Love, dating and 1990s television


(graphic by Steph Truong).
(graphic by Steph Truong).

What we see on TV can often reflect how we handle our own life problems and obstacles. As we get emotionally invested into the characters we adore and the ones they surround themselves with, it’s hard not to put yourself in their shoes and try to relate.

However, after watching the first season of Girls I began to question if my love life was that bad. Going through the catalogue of my past relationships in my head I came to the conclusion questioning why I have been Swifting – dating lots of people for short periods of time – for so long, I began to think that I should re-examine what I am doing. I decided that I would look back on the biggest culprit of my perspectives of dating and love: 1990s popular culture.

Growing up in the ‘90s I was educated in the study of ‘girl power.’ Ally McBeal and the Spice Girls introduced me to the contradictory experience of being a young woman of this generation. You can be professional and smart, but you also have to look good to do it. Be independent, but also depend on men. This means that I was screwed from the start, or maybe I just read the manual wrong.

Watching Boy Meets World would make one believe that you met your soul mate in grade school. If not, as seen in Sabrina the Teenage Witch or Beverly Hills 90210, you would meet them in high school, or you are otherwise screwed or missed the deadline to find Mr. Right.

When that didn’t happen, Ally McBeal told me to keep going. Ally showed me that I didn’t need a relationship; that all I needed was a slit skirt to be a strong woman.

In these pre-New Girl days, my clumsiness and weirdness, which was different from Ally’s, was not appreciated, so I closed myself off and focused on school. To this day I often prefer to dance on my own. Like Kelly Taylor, I chose myself over the possibility of love, or anything like it. However, it got to the point that when I did get into relationships I never got close because I never wanted to open up. I was so comfortable with being alone. Well that was until I realized that I was singing “We Are Never Ever Getting Back Together” too often.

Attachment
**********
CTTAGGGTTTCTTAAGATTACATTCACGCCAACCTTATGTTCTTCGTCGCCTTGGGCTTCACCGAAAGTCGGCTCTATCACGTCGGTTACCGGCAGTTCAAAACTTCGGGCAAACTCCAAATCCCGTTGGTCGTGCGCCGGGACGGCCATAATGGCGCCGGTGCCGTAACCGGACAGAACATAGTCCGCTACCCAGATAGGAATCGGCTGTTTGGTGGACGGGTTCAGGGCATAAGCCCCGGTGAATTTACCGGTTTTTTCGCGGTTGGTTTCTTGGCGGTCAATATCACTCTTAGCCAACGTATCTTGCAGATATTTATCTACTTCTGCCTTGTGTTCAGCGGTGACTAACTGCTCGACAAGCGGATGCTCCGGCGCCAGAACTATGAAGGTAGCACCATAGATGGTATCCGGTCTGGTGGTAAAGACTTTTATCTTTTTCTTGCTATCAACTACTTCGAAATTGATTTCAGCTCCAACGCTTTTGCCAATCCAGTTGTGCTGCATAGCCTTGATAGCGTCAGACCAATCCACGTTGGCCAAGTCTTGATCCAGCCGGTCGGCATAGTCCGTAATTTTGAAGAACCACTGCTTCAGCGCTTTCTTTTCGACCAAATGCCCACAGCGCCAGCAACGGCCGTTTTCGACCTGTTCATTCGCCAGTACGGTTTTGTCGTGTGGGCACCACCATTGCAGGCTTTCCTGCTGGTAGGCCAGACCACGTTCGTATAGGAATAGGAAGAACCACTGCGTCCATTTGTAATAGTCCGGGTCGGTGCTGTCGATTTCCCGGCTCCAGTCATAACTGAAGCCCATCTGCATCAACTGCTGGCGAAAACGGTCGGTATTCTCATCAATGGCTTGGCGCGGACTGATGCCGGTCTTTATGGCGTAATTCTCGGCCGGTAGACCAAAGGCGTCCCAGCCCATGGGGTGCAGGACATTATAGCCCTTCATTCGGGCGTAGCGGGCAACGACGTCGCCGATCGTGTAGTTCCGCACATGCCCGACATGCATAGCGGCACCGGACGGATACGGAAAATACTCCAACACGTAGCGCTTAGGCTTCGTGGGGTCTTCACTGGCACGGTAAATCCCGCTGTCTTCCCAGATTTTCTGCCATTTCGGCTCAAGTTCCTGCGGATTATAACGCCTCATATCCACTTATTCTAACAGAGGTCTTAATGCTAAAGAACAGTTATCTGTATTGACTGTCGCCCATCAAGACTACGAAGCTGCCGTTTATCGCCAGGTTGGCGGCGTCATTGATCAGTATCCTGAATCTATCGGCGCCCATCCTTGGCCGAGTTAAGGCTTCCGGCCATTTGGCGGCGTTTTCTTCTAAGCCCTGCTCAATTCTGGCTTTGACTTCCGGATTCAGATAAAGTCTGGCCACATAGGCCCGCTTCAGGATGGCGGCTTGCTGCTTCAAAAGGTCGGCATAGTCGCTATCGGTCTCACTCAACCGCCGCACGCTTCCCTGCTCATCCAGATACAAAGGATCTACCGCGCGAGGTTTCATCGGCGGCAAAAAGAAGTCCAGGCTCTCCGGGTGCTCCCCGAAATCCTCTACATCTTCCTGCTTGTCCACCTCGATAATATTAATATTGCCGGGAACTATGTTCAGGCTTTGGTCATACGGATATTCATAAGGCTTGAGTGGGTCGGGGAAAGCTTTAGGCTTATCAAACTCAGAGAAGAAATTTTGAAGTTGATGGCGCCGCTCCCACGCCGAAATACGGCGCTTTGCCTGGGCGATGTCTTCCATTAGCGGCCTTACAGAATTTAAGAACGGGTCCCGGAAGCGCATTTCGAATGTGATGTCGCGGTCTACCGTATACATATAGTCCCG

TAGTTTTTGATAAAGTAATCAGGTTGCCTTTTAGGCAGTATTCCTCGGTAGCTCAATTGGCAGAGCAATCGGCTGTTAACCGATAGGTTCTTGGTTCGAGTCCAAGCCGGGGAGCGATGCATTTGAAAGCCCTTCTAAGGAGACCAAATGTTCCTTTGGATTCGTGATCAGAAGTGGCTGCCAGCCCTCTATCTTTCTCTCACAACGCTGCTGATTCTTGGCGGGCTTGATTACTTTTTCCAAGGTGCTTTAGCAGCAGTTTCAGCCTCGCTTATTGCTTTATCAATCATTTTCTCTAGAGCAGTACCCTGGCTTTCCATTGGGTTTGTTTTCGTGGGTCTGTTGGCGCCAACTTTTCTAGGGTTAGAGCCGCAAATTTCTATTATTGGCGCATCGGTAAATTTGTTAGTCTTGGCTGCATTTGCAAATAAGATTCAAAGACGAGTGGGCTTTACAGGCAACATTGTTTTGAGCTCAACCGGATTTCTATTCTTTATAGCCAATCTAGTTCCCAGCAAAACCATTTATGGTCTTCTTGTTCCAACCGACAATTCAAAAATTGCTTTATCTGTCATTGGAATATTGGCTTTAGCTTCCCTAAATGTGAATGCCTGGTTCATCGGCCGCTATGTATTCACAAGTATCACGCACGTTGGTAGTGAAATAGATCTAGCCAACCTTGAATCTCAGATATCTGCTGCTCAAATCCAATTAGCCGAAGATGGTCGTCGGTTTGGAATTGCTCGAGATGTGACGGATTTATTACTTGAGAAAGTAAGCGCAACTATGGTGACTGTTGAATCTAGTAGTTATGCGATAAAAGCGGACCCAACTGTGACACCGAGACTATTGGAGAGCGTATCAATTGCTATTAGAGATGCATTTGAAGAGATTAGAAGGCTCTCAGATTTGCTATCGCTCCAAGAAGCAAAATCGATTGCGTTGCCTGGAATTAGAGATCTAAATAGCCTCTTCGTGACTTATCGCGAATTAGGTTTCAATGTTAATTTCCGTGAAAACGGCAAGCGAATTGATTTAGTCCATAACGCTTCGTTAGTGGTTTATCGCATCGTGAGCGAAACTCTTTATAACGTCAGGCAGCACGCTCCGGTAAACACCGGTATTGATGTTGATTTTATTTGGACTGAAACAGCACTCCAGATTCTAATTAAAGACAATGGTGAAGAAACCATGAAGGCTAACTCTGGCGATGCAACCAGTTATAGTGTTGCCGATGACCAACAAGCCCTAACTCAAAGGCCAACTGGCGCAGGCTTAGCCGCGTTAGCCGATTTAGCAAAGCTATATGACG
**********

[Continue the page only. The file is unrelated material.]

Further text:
Although I still love Ally McBeal, and will often reference the show, I have learned that I must open up. Most importantly, I learned that, as Blossom showed me while dancing in a crop top, baggy pants and suspenders, confidence is key. Confidence that you are something and if you do open up and let someone in it doesn’t mean that they will run away like Rachel Green did.

So readers, since I have not found my ideal man yet, I am letting you into my world and sharing my experiences of being 21 years single. As I started to date at around 15 years-old and it has now been half a decade of deer in the headlights flirting, awkward first dates, unrequited like, forbidden love, being groped in clubs and awful text decoding.

Moments that have made me the jaded, but also the hopeful romantic I am today. If Cory and Topanga can do it, maybe there’s hope for the rest of us, eventually.

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